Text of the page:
Kasha with Mushrooms and Onions

  • Kasha (whole buckwheat groats)
  • olive oil
  • mushrooms
  • onion
  • garlic
  • salt
  • pepper

This is an all time Jewish favorite!

First toast kasha on stove. Then, cook in water and salt according to instructions on box.

Meanwhile, cook onions in oil over low heat until deep brown – this will take a long time. Add garlic and mushrooms and cook til browned and tender. Stir into kasha. Add salt and lots and lots of pepper.

If you get bored of eating it like this, stuff the leftovers into pepper, add tomato and bake in the oven!

Kasha is also great as a garnish to any salad or veggie. Just toast the kasha and throw it on any dish for extra crunch!

Lemon Scented Quinoa with Pesto and Kale
Inspired this 101cookbooks.com recipe

  • 1tbs  extra-virgin olive oil
  • sea salt
  • 3 shallots diced
  • 3 cups cooked quinoa (here I used a combo of red, black and regular quinoa)
  • 1 cup corn, fresh or frozen
  • 2 cups kale, chopped and massaged with lemon and salt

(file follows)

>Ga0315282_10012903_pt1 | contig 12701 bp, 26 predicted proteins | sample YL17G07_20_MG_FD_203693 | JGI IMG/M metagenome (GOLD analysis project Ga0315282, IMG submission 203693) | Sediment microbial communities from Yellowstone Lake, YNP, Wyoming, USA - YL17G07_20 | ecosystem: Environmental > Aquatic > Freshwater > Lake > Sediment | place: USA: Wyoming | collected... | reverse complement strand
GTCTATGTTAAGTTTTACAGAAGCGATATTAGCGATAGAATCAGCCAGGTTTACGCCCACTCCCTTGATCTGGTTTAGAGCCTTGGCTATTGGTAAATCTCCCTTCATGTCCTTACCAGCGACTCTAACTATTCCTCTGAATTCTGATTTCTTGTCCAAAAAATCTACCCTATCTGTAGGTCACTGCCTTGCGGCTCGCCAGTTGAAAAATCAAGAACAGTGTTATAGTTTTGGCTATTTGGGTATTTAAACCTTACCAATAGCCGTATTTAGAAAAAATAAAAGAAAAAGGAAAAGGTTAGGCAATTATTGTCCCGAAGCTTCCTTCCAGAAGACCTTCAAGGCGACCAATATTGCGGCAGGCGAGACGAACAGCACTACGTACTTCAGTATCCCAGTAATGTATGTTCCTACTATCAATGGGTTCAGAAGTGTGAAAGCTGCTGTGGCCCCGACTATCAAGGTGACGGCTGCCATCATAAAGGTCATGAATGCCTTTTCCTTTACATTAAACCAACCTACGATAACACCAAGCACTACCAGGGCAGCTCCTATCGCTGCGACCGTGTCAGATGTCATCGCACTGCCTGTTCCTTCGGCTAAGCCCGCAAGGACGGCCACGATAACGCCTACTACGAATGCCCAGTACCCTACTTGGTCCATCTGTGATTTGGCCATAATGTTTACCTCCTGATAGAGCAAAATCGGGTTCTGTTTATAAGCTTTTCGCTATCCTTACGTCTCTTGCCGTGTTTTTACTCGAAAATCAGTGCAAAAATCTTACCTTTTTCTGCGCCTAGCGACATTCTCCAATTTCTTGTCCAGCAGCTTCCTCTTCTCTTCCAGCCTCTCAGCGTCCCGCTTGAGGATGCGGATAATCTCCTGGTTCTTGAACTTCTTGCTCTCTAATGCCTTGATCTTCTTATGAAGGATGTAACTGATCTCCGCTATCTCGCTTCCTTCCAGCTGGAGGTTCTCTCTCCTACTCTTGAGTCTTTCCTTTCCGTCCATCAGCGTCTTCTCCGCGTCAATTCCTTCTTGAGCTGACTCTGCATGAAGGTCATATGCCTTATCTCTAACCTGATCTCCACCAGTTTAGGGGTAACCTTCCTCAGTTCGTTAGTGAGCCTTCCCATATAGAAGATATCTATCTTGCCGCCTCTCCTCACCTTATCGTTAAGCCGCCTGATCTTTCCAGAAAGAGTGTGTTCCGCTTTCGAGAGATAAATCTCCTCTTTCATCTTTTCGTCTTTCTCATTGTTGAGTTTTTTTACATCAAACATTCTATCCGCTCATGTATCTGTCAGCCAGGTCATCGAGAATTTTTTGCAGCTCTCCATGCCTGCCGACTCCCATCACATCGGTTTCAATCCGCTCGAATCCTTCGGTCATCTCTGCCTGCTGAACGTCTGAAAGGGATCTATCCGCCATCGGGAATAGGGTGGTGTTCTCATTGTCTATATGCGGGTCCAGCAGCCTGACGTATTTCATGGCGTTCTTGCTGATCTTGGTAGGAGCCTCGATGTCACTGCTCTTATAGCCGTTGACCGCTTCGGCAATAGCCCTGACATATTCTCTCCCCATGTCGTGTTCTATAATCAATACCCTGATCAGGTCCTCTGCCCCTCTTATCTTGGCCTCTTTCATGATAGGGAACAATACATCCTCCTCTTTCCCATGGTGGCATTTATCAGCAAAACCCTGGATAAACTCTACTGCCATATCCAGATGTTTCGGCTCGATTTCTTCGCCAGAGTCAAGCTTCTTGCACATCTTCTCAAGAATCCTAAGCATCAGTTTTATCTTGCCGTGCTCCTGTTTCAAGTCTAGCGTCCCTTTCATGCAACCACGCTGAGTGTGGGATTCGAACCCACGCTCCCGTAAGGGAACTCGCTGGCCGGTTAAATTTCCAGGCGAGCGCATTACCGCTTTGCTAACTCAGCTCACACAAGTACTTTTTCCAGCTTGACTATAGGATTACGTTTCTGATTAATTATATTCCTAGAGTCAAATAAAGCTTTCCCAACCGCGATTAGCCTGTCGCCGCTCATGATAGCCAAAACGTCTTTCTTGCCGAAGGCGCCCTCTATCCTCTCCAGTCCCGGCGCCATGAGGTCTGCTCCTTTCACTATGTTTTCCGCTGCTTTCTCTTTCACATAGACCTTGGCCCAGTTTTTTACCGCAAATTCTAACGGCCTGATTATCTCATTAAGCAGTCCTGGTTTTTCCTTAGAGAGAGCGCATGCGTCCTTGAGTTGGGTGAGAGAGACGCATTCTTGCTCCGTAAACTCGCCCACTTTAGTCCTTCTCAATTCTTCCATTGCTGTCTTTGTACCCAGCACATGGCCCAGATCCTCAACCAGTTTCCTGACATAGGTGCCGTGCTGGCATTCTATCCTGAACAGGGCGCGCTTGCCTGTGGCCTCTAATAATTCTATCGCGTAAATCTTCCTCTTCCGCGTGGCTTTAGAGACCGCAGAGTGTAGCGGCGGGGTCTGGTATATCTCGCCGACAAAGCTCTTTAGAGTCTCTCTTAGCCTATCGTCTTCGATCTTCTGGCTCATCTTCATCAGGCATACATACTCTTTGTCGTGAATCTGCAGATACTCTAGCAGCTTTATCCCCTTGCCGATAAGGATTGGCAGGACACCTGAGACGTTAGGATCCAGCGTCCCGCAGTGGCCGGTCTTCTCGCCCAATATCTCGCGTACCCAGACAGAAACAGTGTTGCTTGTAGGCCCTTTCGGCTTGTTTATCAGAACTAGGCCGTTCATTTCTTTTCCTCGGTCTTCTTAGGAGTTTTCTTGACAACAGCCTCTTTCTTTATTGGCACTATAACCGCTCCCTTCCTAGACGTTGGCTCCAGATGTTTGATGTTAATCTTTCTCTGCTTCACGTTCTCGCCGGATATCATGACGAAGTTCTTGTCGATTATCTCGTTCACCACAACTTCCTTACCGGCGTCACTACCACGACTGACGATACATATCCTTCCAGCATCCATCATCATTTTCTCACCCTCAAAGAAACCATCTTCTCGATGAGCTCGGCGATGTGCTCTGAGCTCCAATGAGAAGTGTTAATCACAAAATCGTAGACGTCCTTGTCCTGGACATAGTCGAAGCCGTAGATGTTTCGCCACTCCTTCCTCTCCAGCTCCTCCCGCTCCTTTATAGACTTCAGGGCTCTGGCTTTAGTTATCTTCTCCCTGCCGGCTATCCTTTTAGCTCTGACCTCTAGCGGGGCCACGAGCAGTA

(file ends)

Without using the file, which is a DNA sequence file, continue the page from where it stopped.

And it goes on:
• 1/3 cup basil pesto
  • 1/2 cup pumpkin seeds, toasted
  • Juice and zest of 1 1/2 lemon
  • 1 cup roasted cherry tomatoes
  • 1/2 cup currents
  • 1/2 cup shopped scallions for garnish

Roasted tomatoes

Lay 1 pint of cherry tomatoes (seasoned with salt and pepper) flat on pan and roast in 350 degrees until shriveled and brown on the outside. This may take up to 1.5 hours.

In the meantime, cook the quinoa according to the box (I like to toast the quinoa in a pan before cooking – it brings out a nuttier flavor and always makes the quinoa more fluffy and chewy rather than mushy).

Heat 1 tbs of olive oil in pan. Add diced shallots and cook until brown. Add corn, salt and pepper and cook for 10 minutes. Add currants last, leaving them in heat for 2 minutes – just enough to plump them.

Remove corn, shallots and currents from stove and stir in pesto.

In a separate bowl, add chopped kale, sea salt, lemon juice and lemon zest. “Massage” this marinade into the kale, gently rubbing the leaves until they become bright green and tender. This should only take 5 minutes.

When above components are complete, mix together. Add pumpkin seeds and chopped right before serving so that they stay crunchy.  The best part of this dish is the variety of texture – chewy quinoa, gummy roasted tomatoes, and crunchy pumpkin seeds. And look at all the beautiful colors!!

Honey Cake

  • 3 C unbleached baking flour
  • 1 TBLSP cinnamon
  • 1 tsp baking soda
  • 1/2 tsp ground cloves
  • 1/2 tsp ground ginger
  • 1/4 tsp

Mix all dry ingredients together in a large mixing bowl

  • 1 heaping TBLSP of instant coffee or espresso dissolved in 3/4 C of boiling water (allow to cool to lukewarm)
  • 3 eggs